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Multiphysics Analysis for Thermal Management of a 3 MeV, 325 MHz Radio Frequency Quadrupole Accelerator for Indian Spallation Neutron Source

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1. Introduction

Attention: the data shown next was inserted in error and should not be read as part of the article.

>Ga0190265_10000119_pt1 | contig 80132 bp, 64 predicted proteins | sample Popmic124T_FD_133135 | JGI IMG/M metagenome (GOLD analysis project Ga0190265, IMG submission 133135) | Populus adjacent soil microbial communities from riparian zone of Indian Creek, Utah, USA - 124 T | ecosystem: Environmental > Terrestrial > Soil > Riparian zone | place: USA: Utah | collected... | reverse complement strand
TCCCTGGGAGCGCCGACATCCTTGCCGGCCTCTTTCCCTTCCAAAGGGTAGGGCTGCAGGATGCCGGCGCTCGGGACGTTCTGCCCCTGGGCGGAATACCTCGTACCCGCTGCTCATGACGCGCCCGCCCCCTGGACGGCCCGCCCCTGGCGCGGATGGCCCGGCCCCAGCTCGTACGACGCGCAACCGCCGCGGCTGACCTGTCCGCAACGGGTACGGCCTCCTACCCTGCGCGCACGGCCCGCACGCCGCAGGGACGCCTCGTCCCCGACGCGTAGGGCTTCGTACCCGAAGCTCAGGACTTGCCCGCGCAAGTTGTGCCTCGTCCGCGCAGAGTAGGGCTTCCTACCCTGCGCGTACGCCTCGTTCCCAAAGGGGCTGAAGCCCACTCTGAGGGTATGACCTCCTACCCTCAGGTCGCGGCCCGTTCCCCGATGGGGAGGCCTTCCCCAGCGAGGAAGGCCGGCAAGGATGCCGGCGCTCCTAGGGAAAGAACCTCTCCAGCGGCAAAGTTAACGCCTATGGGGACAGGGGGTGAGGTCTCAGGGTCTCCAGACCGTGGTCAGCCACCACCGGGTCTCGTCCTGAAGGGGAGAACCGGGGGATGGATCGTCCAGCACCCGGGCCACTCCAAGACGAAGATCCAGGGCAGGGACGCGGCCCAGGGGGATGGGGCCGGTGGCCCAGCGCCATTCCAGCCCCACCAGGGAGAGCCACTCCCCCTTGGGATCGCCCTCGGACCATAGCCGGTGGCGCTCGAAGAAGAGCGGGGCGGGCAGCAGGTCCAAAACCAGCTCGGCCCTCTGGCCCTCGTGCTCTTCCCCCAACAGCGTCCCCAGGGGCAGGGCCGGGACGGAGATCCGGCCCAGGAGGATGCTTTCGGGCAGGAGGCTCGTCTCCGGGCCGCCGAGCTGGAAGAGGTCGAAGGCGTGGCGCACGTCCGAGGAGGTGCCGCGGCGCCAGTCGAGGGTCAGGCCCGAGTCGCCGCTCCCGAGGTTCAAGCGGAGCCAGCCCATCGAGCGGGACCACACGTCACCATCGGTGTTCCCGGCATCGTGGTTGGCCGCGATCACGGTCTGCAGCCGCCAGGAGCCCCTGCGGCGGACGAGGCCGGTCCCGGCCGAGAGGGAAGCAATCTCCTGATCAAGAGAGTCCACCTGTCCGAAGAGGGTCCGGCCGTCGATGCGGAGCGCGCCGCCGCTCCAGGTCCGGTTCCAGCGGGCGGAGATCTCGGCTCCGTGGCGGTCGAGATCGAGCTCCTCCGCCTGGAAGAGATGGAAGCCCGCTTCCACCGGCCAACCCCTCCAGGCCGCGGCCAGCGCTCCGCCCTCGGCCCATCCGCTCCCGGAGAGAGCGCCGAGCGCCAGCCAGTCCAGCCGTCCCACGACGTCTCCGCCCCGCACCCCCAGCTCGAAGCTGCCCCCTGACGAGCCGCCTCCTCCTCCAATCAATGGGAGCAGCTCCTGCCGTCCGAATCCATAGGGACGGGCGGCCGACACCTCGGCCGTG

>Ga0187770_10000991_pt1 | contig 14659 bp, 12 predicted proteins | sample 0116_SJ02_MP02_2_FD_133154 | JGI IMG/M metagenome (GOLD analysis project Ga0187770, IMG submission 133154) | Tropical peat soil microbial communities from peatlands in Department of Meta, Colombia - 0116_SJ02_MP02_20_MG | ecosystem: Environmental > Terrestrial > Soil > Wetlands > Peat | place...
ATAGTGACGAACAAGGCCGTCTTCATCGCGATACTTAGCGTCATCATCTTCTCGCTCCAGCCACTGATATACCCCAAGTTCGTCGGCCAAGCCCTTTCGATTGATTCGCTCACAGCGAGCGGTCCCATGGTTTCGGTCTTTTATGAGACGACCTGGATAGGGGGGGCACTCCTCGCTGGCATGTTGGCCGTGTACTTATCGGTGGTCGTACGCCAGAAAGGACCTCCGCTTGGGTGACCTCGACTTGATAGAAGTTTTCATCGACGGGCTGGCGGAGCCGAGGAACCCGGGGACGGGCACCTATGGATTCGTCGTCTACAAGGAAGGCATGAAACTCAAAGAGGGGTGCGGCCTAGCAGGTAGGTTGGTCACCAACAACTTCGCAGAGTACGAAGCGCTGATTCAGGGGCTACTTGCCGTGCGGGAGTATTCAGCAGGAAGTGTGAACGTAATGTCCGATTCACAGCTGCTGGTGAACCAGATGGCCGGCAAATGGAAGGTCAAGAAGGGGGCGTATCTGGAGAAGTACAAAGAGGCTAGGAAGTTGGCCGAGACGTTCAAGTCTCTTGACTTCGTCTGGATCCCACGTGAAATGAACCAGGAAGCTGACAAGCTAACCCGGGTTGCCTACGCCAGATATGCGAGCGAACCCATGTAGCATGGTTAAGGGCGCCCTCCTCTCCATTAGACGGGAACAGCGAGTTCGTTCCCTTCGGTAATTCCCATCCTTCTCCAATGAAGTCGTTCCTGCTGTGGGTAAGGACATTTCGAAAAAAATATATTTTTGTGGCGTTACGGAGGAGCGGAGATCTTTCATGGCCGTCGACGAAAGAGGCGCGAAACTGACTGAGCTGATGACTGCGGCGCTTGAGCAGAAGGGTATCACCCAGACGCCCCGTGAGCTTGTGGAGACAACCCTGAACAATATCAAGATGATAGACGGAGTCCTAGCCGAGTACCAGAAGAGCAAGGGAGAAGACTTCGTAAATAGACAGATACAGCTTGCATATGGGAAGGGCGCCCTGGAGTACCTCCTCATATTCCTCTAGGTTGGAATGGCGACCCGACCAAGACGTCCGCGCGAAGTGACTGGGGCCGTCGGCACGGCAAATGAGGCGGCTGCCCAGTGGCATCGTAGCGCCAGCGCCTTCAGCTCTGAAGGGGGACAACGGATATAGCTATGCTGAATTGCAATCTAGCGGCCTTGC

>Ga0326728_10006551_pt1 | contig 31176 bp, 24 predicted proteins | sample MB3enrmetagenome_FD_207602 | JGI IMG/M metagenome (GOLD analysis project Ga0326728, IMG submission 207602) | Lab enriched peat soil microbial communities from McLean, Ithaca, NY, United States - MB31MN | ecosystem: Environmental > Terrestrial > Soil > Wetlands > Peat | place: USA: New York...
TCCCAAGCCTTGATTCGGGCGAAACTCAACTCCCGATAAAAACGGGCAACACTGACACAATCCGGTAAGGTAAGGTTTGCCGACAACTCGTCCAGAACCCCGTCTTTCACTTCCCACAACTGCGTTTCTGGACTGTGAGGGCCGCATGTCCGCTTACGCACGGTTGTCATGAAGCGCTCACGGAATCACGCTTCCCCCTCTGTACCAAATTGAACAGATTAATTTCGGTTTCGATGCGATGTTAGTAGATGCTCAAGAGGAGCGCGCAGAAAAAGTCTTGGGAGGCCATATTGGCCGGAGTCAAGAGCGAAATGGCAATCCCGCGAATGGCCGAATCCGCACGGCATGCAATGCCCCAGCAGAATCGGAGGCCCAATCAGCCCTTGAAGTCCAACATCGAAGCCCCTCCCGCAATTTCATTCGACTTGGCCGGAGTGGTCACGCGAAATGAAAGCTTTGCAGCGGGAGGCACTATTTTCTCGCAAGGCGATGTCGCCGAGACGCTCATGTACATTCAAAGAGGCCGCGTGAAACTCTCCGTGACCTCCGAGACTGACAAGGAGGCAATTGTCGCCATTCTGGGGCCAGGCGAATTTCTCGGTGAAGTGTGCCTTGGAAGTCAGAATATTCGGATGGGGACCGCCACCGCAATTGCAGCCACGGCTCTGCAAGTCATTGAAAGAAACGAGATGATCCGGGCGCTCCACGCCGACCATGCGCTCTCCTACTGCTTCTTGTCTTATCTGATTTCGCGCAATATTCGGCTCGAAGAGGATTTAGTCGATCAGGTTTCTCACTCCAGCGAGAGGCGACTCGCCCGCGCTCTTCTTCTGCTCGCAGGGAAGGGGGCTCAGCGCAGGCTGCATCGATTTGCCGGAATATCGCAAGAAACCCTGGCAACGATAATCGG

Raja Ramanna Centre for Advanced Technology (RRCAT) Indore is involved in the development of a 1 GeV H-injector linac for proposed Indian Spallation Neutron Source (ISNS) [1] [2] . The ISNS facility will be used for research in the fields of material science, condensed matter physics, nuclear physics, chemistry, biology and engineering. The major subsystems of ISNS consist of H^{−} ion source, Radio Frequency Quadrupole (RFQ), Drift Tube Linac (DTL), Spoke Resonators (SR), Superconducting Radio Frequency (SCRF) cavity, Accumulator Ring (AR) and high atomic number target material [3] [4] . RFQ is an important subsystem of linac for low velocity ion beams typically in the range of 0.01 - 0.08 times the speed of light. It is a four-vane alternate gradient resonating structure which performs bunching, focusing and acceleration of ion beam simultaneously. Beam dynamics and electromagnetic design of a 3 MeV, 325 MHz H-RFQ linac have been carried out. RFQ has been designed to accelerate up to 15 mA beam current from 50 keV to 3 MeV. Engineering design and fabrication of ISNS RFQ is in progress [5] . Due to high thermal and electrical conductivity, strength, fabrication feasibility, vacuum properties and cost aspects, OFE (Oxygen Free Electronic) copper is chosen as material of construction for RFQ linac. The 3.5 m long RFQ structure will be fabricated by machining and joining three segments of length ~1150 mm each. The major challenges during RFQ development are machining of vanes within desired accuracies, brazing of vanes to form an RFQ segment, tuning of 3.5 m long RFQ for electric field profile and thermal stability of RFQ structure during operation. The issue of thermal stability of RFQ structure is addressed in the present paper.